“America’s sugar farmers and workers are proud to provide our customers with more than 60 different types of affordable and sustainably produced American sugar,” said Jack Pettus, chairman of the American Sugar Alliance. “This analysis confirms what our industry has long known: the price stability provided by America’s no-cost sugar policy has no negative effect on the bottom line of sugar-using companies.”
The widespread use of foreign government support and subsidies have contributed to a wildly unpredictable global sugar market. As a result, sugar exports are being dumped by dozens of countries on the world market at prices that are half the cost of producing it world-wide and well below their own countries’ internal consumer prices.
This season might look vastly different for our farmers, our factories and our families. The challenges created by the pandemic may be new, but our dedication to preserving vibrant rural communities, farm families and small businesses has long been a tenet of the industry’s commitment to sustainability and will continue to drive our efforts to aid recovery. We’re all in this together and hope will persevere.
This week marks the 78-year anniversary of sugar rationing. During World War II, sugar was so critical, and in such short supply since the U.S. was heavily dependent on foreign suppliers, that it was the first item to be rationed and the last item to be removed from the rationing list two years after the war ended.
America’s sugar farmers and producers’ mission for sustainability fuels their drive to help our nation’s recovery. The industry is focused on providing safe and affordable food and preserving good jobs and the communities that have been built around sugar. Even when disaster – or a pandemic – strikes. Because if there is anyone who knows resiliency, it’s an American farmer.
Health care providers across the country are desperately in need of personal protective equipment (PPE), such as N95 masks, to protect them as they are on the frontlines of the fight against COVID-19. Sugar companies are donating extra masks and equipment to these first responders. Michigan Sugar Company uses PPE to keep sugar workers safe, and donated a portion of their company supply to local health systems, including hundreds of masks, safety glasses, and gloves.
With their friends and neighbors facing job loss and uncertainty due to COVID-19, U.S. Sugar provided 1,000 crates of green beans as well as fresh Florida orange juice to churches, healthcare providers, and food banks across South Florida. U.S. Sugar isn’t alone in its efforts to keep the community fed by donating truckloads of food.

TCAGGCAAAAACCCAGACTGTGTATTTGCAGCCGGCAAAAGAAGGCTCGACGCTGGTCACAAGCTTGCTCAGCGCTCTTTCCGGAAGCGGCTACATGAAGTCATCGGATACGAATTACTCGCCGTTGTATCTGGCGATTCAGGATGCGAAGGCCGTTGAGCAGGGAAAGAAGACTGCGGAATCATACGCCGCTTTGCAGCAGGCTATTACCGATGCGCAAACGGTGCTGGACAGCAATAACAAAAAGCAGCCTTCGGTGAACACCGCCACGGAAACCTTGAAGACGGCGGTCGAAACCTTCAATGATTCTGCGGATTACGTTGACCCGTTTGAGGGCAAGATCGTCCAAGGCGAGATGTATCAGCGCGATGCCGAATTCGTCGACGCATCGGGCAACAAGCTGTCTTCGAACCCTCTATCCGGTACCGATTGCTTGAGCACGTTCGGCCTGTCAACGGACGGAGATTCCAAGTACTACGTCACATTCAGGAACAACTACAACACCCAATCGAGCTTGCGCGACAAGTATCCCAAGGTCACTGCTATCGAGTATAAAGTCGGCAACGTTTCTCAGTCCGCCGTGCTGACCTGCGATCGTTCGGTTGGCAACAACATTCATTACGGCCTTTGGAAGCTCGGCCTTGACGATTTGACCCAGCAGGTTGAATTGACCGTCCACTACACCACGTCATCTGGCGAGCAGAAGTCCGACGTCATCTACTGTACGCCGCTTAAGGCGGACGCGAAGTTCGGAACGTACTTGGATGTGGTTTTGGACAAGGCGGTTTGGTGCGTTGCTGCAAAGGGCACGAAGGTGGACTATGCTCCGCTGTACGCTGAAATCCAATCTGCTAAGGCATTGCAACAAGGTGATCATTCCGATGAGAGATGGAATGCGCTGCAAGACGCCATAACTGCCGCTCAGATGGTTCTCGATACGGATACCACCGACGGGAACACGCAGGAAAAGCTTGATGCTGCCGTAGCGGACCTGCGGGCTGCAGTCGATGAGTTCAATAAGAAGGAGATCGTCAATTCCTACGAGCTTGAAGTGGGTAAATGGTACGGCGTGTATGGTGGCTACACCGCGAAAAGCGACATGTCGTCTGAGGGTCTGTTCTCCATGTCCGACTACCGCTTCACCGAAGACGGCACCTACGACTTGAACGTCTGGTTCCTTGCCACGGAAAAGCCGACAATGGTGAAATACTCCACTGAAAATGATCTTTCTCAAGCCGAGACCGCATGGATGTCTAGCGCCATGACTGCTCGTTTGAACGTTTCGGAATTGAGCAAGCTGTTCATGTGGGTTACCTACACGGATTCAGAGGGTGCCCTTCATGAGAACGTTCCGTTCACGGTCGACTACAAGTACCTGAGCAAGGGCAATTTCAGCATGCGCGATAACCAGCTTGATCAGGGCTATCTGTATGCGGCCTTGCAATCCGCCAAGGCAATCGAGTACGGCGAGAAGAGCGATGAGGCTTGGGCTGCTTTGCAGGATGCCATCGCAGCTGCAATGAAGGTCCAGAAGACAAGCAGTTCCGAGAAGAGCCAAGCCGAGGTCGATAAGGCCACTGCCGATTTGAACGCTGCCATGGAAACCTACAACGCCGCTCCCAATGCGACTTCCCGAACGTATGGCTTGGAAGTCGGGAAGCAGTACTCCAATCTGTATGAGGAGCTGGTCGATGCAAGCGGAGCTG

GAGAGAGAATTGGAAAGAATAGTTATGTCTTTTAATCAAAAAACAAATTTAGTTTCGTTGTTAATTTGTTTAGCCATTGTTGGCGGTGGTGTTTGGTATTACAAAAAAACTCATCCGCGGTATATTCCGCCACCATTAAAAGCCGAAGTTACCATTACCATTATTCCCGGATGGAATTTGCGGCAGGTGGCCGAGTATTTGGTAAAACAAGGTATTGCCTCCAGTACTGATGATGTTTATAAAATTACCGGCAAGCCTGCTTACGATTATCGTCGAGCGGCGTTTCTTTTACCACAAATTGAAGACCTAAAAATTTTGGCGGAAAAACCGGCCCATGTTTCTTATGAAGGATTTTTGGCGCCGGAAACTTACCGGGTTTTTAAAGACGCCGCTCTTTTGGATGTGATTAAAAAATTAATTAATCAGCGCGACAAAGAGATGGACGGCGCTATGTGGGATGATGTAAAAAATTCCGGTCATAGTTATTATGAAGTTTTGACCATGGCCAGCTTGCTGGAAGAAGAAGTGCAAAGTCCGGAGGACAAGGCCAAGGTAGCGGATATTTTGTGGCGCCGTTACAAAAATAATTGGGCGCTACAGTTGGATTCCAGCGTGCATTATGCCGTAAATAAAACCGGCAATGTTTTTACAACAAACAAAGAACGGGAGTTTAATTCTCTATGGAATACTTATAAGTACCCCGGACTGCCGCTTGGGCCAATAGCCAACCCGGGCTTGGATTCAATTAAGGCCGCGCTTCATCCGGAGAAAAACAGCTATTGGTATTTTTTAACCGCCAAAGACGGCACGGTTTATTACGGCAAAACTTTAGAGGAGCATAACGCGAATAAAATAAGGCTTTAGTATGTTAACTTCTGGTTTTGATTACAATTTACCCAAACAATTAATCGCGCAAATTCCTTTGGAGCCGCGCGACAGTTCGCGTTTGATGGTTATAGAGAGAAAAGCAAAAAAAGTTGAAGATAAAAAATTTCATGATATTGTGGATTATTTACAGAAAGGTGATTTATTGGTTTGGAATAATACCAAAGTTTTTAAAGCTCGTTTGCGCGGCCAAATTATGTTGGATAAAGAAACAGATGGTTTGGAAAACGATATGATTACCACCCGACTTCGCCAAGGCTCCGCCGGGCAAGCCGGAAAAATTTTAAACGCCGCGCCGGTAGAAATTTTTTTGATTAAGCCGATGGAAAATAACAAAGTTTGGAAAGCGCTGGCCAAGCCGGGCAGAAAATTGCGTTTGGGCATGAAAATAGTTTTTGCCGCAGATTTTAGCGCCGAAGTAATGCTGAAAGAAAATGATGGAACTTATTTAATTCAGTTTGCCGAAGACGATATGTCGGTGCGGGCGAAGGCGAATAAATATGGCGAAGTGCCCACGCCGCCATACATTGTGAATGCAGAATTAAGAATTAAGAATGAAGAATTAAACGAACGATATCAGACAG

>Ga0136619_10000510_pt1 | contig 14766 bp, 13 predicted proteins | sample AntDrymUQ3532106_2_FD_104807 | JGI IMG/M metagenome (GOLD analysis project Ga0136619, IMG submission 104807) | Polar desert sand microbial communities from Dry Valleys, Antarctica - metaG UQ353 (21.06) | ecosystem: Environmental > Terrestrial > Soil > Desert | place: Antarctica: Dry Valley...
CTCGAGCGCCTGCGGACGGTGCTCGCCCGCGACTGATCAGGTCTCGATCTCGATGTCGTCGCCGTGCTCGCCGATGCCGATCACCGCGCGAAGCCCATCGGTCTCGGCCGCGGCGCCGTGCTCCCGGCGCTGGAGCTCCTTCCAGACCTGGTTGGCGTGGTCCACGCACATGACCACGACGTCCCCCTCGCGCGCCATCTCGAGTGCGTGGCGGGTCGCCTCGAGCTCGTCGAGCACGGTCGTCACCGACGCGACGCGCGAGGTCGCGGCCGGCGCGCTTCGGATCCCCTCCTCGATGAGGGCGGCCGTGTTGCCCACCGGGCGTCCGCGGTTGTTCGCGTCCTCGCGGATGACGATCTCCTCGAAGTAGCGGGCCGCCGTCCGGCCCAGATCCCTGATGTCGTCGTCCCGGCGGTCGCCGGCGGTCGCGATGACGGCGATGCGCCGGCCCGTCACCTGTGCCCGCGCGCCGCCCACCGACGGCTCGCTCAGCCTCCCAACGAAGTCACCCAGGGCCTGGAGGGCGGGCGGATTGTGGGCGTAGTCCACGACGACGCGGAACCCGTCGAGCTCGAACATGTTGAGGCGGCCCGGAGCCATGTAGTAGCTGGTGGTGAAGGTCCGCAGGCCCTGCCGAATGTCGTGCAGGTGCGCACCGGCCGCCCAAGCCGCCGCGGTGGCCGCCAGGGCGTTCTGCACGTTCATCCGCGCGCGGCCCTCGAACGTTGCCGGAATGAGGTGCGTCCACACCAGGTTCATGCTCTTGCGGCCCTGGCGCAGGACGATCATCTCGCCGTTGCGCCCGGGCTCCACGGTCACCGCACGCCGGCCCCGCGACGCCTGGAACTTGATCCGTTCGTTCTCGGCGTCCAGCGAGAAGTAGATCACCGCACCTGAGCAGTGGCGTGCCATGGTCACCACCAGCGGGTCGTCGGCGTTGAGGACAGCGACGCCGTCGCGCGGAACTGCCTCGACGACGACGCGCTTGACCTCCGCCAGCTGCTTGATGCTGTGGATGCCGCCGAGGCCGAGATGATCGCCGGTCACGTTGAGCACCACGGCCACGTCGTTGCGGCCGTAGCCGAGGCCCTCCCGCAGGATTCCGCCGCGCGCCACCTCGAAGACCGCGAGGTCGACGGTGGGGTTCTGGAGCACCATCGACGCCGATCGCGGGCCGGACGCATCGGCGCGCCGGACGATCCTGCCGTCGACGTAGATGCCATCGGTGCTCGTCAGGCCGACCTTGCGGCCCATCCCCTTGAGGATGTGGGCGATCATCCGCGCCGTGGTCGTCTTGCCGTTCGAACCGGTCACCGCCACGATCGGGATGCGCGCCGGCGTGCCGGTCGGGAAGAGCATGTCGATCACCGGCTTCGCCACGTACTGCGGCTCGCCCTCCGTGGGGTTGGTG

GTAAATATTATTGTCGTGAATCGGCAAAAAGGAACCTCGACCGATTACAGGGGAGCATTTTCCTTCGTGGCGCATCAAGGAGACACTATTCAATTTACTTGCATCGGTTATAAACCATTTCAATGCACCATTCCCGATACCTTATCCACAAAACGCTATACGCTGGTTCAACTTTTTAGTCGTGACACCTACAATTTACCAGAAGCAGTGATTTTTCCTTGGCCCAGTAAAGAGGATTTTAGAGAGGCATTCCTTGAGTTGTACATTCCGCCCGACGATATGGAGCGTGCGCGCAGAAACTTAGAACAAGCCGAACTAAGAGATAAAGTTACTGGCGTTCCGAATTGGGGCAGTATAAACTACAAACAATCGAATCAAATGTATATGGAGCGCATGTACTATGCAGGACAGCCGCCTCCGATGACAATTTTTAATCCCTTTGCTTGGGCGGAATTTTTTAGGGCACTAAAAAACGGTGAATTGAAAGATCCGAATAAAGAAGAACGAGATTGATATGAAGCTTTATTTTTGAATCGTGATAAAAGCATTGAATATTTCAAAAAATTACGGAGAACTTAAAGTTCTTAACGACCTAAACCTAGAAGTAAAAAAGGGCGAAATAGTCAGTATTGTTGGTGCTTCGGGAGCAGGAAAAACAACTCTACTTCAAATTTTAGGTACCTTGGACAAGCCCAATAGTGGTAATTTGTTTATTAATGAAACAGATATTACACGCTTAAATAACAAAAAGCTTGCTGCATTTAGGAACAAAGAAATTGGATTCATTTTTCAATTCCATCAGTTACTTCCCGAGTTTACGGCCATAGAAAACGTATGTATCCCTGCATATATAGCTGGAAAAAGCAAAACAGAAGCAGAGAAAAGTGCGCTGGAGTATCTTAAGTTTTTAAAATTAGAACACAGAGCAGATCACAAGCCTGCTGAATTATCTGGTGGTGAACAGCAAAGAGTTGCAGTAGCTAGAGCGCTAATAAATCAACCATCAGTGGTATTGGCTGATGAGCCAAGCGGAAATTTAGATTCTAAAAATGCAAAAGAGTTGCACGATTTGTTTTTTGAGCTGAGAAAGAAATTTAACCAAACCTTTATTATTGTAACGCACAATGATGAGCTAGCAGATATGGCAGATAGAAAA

When the farmers at U.S. Sugar saw that many of their neighbors in the community were facing food insecurity due to the ongoing COVID-19 pandemic, they knew exactly what to do. In total, they donated more than 120,000 servings of green beans to those who needed it most.
Even as this pandemic unfolds, we must continue to eat, which means farmers continue to farm. In fact, the federal government declared that farmers and food manufacturers are an essential workforce and a critical part of the national response to COVID-19. Despite the many challenges they currently face, rural America and the nation’s farmers continue to work tirelessly to provide us all with a safe and affordable supply of food.
Dozens of America’s beet and cane sugar farmers are once again heading to Capitol Hill this week to meet with hundreds of lawmakers and share the importance of protecting America’s no-cost sugar policy.
America’s no-cost sugar policy supports well-paying jobs and provides economic opportunities for our communities. In fact, the sugar industry generates 142,000 jobs across the country and adds $20 billion to the U.S. economy.
Sugar farmers from across the country are headed to Capitol Hill today to defend America’s no-cost sugar policy, armed with brand-new data finding consumers believe American-made sugar to be affordable. Although consumers in other developed countries pay about the same as U.S. shoppers for sugar, critics of U.S. sugar policy continue to perpetuate the myth that supporting American farmers makes sugar too expensive, but their flawed messaging does not resonate with consumers.
Next week, sugar farmers from Florida to California will be trading in their coveralls and boots for ties and suits to meet with dozens of lawmakers on Capitol Hill. They will be sharing an important message with Congress: foreign sugar subsidies distort the global market and hinder sustainability.
American sugar farmers and workers are proud to share the love by producing an affordable supply of homegrown sugar. But it’s heartbreaking that America’s sugar farmers and workers will receive just a small share of those sales.
The American Sugar Alliance recently hit the road, traveling from farm to factory to see sustainable sugar production in action. Along the way, we met farmers who care passionately about being good stewards of the land and workers who utilize cutting-edge manufacturing technology to produce high-quality American sugar.
Deep in the heart of Texas, approximately 112 farmers grow sugar cane across 41,000 acres along the banks of the Rio Grande river. These farmers and their farmer-owned cooperative, Rio Grande Valley Sugar Growers, are important members of the Rio Grande Valley community and a critical part of the Texan economy. Unfortunately, they are all that is left of the once-booming sugar industry in south Texas.